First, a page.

Labour’s £3 fee to vote is great in theory but risky in reality

Jeremy Corbyn MP

In the Labour leadership election non Labour members can pay £3 as supporters to vote for the party's leader. In reality it's a bad idea.

The move is a step towards a sort of open primary where leaders are chosen not just by fully committed members, but by a larger section of the public.

In theory the move is a great one as it opens up the party, arguably making the process of choosing a leader much more democratic. In theory it allows people who are potential Labour voters - or Labour supporters not quite committed enough to get a membership - to decide the future of the party.

But in reality this process is rather risky and could lead to a ‘rouge’ result. Firstly, let’s ignore what has been happening with Jeremy Corbyn. Even without him in the race there would still be a risk of Labour outsiders coming in and choosing the leader that they think would weaken the party’s chances in the general election.

But the surge in Corbyn support has only intensified things. This is not to say that Labour members definitely do not want Corbyn to be leader. That may well be the case. But non Labour supporters can pay their £3 and potentially skew the results one way or another.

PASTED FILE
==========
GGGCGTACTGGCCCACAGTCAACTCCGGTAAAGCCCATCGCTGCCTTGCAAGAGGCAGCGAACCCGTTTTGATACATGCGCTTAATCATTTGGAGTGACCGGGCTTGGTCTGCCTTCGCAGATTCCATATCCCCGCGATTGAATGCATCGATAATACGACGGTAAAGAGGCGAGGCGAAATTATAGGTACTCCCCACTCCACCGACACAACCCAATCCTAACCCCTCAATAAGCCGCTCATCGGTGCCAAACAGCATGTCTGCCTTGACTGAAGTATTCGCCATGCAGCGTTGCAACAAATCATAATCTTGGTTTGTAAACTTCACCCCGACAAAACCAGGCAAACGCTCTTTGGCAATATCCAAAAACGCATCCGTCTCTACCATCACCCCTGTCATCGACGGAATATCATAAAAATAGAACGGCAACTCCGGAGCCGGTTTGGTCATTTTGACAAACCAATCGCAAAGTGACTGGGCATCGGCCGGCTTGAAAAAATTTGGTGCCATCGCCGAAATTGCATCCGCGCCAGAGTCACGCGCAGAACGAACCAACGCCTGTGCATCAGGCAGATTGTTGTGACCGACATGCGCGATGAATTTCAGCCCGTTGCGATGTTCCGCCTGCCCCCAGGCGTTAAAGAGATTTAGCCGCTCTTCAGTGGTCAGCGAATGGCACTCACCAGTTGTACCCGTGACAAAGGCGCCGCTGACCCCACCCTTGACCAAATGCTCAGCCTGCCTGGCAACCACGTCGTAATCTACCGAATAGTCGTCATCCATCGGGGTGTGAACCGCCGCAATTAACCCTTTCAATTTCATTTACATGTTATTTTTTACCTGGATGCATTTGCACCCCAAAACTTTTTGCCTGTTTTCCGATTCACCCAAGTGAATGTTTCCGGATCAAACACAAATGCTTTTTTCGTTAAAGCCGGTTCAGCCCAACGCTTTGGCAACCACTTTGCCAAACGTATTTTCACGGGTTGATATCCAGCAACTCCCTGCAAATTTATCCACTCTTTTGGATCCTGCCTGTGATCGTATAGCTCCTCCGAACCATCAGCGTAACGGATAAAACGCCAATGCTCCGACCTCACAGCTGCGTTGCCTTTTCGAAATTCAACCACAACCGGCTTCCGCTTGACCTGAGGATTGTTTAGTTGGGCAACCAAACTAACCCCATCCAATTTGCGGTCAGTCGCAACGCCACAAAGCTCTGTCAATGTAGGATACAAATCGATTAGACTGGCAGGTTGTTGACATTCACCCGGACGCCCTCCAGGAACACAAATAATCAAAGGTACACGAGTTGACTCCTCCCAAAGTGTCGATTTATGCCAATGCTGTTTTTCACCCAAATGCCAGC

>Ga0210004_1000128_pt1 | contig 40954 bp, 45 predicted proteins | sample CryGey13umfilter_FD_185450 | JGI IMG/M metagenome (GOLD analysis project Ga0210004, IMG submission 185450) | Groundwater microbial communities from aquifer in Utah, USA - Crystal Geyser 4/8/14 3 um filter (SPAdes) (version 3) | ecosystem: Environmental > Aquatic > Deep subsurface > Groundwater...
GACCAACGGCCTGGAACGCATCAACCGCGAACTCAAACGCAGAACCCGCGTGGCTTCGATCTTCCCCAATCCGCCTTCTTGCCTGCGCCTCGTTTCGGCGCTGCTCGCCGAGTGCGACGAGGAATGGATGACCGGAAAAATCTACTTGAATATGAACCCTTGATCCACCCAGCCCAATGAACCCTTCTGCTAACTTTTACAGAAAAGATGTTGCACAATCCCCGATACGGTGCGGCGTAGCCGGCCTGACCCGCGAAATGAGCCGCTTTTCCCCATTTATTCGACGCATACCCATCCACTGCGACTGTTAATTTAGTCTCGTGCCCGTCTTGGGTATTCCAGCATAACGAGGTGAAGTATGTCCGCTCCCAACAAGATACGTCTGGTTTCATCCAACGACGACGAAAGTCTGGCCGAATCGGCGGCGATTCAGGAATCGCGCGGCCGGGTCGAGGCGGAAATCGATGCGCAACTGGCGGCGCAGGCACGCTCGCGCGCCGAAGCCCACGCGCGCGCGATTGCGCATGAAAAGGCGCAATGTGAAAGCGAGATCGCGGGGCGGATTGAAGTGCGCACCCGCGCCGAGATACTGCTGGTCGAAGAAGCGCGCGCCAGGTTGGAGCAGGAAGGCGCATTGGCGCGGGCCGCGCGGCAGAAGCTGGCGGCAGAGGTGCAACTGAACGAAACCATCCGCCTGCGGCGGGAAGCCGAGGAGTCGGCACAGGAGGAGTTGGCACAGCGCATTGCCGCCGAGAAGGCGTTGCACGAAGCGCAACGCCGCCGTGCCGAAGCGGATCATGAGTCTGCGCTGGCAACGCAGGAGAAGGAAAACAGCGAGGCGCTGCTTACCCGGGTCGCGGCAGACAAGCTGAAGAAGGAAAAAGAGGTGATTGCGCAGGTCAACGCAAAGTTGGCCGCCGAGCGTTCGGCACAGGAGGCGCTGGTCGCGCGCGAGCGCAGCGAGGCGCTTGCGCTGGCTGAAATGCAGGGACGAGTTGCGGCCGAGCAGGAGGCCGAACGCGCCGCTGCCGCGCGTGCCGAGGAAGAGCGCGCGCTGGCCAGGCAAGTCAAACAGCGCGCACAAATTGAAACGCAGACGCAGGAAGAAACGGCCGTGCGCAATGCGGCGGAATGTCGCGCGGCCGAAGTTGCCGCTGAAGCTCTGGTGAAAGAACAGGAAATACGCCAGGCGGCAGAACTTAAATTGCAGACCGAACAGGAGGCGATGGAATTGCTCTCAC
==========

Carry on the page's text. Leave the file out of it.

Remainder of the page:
When one sees something like this it only gets worse: A Telegraph article from two weeks ago, offers a “handy five-step guide” to “condemn Labour to years in the political wilderness”, a process which involves paying £3 and voting for Corbyn.

Furthermore, the BBC are suggesting that some “hard left” supporters and Conservative supporters are paying to vote, something that could skew the results.

In reality, it will be very hard to tell how much these extra supporters are influencing the contest, but it could just make a difference one way or another. In theory it’s a great idea as it encourages people who might be open to voting Labour to get involved in the process. But in reality the system is open to abuse, and what is worse is that the extent of that abuse may not be able to be seen.

One simple solution might have been just to restrict voting to members, thus encouraging new members to join and vote, something which is happening nonetheless. Labour now has a quarter of a million members. However, this issue points to a larger problem. Party membership has declined in general in recent decades. The way people interact with parties has changed, with many people liking them on Facebook or following them on Twitter as ways of showing support. Labour’s idea of a £3 supporter is arguably one way to deal with this problem as it allows for a looser 21st century style involvement in politics, but the system is still open to abuse.

If Jeremy Corbyn wins by a whisker then that could suggest that ‘Conservative’ and ‘hard left’ support could have swung the result. But who knows, Jeremy Corbyn could end up as Labour’s greatest leader, and the party’s greatest Prime Minister yet.

The results of the Labour leadership election are to be announced in September.


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